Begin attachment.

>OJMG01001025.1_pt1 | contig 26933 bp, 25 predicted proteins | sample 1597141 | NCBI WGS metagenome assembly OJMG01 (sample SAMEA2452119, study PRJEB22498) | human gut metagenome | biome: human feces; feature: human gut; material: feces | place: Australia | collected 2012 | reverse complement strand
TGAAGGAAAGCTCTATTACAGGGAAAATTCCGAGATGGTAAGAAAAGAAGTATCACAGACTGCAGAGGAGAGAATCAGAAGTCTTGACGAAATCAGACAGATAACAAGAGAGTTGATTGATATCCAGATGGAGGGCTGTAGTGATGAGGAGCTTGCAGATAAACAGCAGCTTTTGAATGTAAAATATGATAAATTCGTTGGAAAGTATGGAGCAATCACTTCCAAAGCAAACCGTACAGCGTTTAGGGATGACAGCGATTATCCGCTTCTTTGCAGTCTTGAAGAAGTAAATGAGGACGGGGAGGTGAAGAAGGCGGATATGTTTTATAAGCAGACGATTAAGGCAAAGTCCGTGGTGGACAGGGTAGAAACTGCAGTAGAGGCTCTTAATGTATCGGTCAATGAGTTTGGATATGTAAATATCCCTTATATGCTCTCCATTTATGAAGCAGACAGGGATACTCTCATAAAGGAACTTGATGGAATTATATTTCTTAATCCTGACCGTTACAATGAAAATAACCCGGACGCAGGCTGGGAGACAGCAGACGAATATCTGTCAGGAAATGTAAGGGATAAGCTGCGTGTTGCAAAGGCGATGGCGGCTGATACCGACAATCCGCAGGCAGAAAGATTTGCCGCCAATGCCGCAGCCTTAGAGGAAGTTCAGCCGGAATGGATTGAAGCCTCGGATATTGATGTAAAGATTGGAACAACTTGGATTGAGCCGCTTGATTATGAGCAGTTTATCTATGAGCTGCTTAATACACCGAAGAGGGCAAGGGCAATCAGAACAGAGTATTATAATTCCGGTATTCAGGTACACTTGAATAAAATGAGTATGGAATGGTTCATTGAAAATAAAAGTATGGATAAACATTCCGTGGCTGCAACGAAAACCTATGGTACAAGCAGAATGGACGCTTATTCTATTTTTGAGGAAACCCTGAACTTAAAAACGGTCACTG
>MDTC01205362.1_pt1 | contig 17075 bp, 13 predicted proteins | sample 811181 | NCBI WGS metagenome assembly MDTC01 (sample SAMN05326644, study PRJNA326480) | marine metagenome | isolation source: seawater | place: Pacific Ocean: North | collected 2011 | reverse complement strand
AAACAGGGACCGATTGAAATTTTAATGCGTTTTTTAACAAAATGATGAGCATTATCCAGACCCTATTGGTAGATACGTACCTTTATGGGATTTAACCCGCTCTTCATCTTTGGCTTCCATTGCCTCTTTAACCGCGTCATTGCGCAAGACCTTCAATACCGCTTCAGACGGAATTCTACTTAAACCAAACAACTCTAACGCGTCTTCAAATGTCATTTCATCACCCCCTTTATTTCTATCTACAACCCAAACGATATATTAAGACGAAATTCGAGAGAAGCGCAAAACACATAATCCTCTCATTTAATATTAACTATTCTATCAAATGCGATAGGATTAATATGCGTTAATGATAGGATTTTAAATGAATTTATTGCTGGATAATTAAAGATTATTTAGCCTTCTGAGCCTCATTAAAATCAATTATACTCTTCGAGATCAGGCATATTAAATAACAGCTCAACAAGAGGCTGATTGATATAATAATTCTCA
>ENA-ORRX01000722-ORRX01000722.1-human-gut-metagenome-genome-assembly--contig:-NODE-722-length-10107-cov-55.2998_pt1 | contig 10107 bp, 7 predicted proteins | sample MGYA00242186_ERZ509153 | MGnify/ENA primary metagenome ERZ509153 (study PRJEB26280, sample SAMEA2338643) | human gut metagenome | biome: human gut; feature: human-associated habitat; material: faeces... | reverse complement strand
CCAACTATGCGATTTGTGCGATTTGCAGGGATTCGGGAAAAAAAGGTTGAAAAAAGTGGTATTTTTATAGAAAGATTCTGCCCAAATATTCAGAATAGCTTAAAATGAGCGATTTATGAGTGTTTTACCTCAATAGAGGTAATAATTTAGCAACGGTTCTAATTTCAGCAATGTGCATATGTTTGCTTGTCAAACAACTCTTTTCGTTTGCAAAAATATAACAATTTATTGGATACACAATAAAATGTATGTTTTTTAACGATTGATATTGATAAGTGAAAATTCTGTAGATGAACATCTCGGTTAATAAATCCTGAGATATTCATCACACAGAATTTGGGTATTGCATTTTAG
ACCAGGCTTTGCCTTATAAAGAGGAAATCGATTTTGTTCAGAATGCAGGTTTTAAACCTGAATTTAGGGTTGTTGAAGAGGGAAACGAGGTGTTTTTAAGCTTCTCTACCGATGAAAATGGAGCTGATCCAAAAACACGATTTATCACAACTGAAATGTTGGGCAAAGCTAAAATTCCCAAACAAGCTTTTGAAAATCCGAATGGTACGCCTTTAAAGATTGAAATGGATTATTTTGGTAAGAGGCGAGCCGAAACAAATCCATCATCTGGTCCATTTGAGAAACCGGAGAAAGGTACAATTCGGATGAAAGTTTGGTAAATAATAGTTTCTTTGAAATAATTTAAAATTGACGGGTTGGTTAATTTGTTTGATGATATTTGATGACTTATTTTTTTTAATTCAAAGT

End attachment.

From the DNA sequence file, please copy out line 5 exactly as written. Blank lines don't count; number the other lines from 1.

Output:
>ENA-ORRX01000722-ORRX01000722.1-human-gut-metagenome-genome-assembly--contig:-NODE-722-length-10107-cov-55.2998_pt1 | contig 10107 bp, 7 predicted proteins | sample MGYA00242186_ERZ509153 | MGnify/ENA primary metagenome ERZ509153 (study PRJEB26280, sample SAMEA2338643) | human gut metagenome | biome: human gut; feature: human-associated habitat; material: faeces... | reverse complement strand